A House Divided? Roll Calls, Polarization, and Policy Differences in the U.S. House, 1877–2011
The study of political conflict in legislatures is fundamental to understanding the nature of governance, but also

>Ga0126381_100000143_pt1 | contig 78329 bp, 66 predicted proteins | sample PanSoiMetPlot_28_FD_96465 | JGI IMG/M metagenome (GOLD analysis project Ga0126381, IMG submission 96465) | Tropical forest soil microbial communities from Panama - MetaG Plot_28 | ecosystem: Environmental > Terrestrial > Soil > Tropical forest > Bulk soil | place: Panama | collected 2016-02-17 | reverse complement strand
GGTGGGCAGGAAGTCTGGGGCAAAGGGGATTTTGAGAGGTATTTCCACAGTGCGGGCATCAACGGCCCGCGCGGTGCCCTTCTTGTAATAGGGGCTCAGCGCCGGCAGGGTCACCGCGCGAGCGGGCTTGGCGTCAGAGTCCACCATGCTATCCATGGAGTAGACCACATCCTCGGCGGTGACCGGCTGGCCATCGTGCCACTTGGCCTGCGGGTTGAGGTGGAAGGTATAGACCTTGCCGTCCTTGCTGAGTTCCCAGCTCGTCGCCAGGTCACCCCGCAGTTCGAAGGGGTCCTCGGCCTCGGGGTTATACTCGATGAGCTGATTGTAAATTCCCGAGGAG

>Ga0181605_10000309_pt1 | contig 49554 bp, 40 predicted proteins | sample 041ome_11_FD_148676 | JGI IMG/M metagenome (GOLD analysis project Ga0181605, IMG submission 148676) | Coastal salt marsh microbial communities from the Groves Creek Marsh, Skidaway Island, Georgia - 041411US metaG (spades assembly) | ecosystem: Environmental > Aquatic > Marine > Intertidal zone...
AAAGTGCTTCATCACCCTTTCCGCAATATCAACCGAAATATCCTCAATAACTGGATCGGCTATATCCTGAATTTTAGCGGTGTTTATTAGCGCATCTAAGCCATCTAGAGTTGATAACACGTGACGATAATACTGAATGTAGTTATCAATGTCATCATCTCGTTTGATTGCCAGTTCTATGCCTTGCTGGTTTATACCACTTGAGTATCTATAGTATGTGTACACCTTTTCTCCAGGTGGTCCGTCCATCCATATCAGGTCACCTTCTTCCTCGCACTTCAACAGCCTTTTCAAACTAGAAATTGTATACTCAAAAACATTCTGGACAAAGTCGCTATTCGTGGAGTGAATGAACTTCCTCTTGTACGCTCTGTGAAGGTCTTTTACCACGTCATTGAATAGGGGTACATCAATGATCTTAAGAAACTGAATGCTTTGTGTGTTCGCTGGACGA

difficult because of changes in membership and the issues addressed over time. Focusing on the enduring issue of civil rights in the United States since Reconstruction, we show that using current methods and measures to characterize elite ideological disagreements makes it hard to interpret or reconcile the conflicts with historical understandings because of their failure to adequately account for the policies being voted upon and the consequences of the iterative lawmaking process. Incorporating information about the policies being voted upon provides a starkly different portrait of elite conflict—not only are contemporary parties relatively less divided than is commonly thought, but the conflict occurs in a smaller, and more liberal, portion of the policy space. These findings have important implications for a broad range of work that uses elite actions to compare political conflict/polarization across time.